Here are some of the latest health and medical news
developments, compiled by the editors of HealthDay:
Antibiotic-Resistant Bacteria Common in Raw Meat: FDA Report
Antibiotic-resistant bacteria are present in a significant
amount of raw meat sold in the United States, according to a Food
and Drug Administration report.
Tests conducted by the agency found antibiotic-resistant
bacteria in 81 percent of raw ground turkey, 69 percent of pork
chops, 55 percent of ground beef and 39 percent of chicken,
In addition, there were significant amounts of salmonella and
Campylobacter bacteria, which cause millions of cases of food
poisoning a year in the U.S. Of the chicken samples tested, 53
percent had an antibiotic-resistant form of E. coli.
In livestock, antibiotics are used to prevent disease and to
boost growth. In 2011, nearly 30 million pounds of antibiotics were
sold for use in meat and poultry, compared with nearly 8 million
pounds for human use, according to the Pew Charitable Trusts.
"Antibiotic use in animals is out of hand," Dr. Gail Hansen, a veterinarian and senior officer for the Pew Campaign on Human Health and Industrial Farming, told CNN. The campaign's goal is to curb the overuse of antibiotics in food production.
Pet Hedgehogs Linked to Salmonella Outbreak: CDC
Pet hedgehogs have been identified as the cause of a salmonella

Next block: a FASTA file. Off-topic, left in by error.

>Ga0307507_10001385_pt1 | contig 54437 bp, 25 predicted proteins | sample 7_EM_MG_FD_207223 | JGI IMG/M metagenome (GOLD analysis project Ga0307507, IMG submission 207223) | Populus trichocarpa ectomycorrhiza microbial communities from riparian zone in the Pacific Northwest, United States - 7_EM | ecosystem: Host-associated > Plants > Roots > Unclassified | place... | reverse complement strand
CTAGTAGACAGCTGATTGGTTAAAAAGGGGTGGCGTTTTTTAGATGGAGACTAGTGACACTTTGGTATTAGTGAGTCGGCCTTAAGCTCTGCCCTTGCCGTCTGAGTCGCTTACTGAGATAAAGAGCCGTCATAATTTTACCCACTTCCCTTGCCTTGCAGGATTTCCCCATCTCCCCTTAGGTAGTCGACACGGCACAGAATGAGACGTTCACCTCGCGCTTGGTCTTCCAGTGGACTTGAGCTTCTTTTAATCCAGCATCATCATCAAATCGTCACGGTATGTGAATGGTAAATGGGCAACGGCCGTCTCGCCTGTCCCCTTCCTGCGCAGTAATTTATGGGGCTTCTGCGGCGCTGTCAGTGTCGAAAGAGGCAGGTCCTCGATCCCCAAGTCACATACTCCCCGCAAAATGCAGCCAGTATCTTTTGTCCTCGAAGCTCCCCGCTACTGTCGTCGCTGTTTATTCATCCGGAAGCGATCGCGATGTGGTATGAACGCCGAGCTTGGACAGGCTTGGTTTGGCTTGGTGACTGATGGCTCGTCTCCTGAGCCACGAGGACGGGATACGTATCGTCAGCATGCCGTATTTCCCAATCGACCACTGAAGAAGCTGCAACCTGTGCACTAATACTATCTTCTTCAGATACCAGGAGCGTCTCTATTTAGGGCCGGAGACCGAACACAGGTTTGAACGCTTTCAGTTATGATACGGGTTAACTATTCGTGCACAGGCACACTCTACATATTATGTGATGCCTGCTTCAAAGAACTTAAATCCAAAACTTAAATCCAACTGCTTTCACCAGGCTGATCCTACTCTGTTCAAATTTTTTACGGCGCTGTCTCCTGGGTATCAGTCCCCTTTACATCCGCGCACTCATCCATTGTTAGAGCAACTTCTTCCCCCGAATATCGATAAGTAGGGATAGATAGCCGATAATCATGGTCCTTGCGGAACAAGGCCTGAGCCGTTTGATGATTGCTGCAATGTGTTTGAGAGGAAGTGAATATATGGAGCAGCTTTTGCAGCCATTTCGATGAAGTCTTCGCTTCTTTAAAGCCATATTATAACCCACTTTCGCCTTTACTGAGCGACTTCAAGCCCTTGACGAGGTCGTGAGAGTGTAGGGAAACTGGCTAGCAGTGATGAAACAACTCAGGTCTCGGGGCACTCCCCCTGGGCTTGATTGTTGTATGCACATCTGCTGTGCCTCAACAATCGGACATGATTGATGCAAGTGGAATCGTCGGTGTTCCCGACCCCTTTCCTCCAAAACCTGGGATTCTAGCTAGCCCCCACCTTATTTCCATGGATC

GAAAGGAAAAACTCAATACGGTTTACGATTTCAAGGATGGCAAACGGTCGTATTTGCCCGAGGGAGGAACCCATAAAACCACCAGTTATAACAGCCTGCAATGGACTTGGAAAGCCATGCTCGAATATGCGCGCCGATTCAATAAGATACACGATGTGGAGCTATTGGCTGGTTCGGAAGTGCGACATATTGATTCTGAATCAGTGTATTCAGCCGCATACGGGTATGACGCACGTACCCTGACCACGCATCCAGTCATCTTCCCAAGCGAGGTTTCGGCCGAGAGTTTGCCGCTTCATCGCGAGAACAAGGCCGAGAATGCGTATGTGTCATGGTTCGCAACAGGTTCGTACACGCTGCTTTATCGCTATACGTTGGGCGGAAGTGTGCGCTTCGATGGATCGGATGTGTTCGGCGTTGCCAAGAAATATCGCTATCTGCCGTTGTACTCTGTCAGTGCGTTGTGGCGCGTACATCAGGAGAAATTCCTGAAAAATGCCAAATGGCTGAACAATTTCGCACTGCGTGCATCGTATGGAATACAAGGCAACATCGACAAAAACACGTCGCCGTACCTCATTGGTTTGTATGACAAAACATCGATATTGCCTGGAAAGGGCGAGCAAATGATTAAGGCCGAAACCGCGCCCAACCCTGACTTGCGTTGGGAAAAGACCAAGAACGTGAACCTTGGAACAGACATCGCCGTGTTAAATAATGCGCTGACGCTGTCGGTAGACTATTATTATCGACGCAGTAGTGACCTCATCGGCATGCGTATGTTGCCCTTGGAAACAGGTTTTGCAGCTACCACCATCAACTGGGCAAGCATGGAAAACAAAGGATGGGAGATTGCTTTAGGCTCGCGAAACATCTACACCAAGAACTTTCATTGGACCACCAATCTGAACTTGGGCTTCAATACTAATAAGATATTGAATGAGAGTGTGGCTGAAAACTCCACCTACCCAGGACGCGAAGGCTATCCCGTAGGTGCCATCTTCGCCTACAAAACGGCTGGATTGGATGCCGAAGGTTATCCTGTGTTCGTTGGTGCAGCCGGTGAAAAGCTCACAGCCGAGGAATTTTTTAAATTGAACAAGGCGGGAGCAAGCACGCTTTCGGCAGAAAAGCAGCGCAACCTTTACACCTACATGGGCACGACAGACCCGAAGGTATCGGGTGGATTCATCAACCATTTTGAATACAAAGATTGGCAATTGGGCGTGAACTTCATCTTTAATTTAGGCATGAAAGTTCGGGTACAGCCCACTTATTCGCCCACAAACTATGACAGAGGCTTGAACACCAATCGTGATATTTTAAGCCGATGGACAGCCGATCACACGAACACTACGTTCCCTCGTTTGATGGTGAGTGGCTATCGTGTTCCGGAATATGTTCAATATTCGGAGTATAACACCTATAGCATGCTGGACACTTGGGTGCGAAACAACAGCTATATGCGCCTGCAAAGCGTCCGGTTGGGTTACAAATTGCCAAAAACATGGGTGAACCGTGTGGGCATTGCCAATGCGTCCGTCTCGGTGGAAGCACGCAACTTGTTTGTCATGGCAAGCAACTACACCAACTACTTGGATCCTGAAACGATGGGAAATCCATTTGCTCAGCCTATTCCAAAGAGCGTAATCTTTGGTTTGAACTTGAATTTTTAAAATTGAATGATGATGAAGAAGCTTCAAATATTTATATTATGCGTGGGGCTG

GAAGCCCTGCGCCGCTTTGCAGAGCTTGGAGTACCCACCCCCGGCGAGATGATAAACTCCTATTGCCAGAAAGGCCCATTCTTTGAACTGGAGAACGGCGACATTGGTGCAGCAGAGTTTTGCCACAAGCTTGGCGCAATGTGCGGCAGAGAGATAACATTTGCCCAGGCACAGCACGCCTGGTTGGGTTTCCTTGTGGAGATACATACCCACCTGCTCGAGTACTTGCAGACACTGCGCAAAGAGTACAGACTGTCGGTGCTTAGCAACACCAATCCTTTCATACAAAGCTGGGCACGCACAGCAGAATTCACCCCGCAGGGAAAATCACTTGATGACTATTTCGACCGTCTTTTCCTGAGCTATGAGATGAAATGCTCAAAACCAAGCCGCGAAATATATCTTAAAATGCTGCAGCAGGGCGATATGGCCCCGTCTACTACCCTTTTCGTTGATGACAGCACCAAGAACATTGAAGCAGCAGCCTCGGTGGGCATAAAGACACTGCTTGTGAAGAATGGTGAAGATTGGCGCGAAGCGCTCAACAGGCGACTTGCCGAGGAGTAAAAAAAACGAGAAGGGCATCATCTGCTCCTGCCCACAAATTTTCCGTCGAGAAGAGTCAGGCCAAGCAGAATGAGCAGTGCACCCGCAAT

outbreak that sickened 23 people in 9 states and led to one death,
the U.S. Centers for Disease Control and Prevention says.
The illnesses were reported between December 26, 2011 and March
5, 2013 and occurred in: Alabama (1), Idaho (1), Illinois (1),
Indiana (1), Michigan (3), Minnesota (3), Ohio (5), Oregon (1), and
Thirty-five percent of people who became ill were hospitalized
and one death was reported in Washington. Children age 10 and
younger accounted for 39 percent of patients, the CDC said.
Investigators linked the outbreak to contact with pet hedgehogs
bought from a number of breeders in different states.
The CDC said people should wash their hands thoroughly with soap
and water immediately after touching hedgehogs or anything in the
area where the animals live and roam. Adults should supervise young
children as they wash their hands.
FDA Should Have Been Tougher With Compounding Pharmacies:
The U.S. Food and Drug Administration should have taken stronger
action against compounding pharmacies like the one linked to a
meningitis outbreak last year, agency commissioner Dr. Margaret
Hamburg admitted to Congress Tuesday.
Because it had become overly concerned about avoiding lawsuits,
the FDA did not control compounding pharmacies as effectively as it
could have, Hamburg said at a hearing before a House Energy and
The New York Timesreported.
"I think we allowed ourselves to be far too cautious because of fears of litigation that might further undermine our authority," she explained. "That should not happen. Public health should not be impeded by those kinds of legal regulatory ambiguities."
Hamburg added: "We weren't as aggressive as we could have been,
and I regret that,"
The commissioner also repeated concerns that the FDA still
lacked the authority to force compounding pharmacies to follow
tougher safety standards, but some committee members expressed
doubts about that claim.
In the outbreak last fall, more than 50 people died and 680 more
became ill with fungal meningitis after receiving injections of a
contaminated steroid made by the New England Compounding
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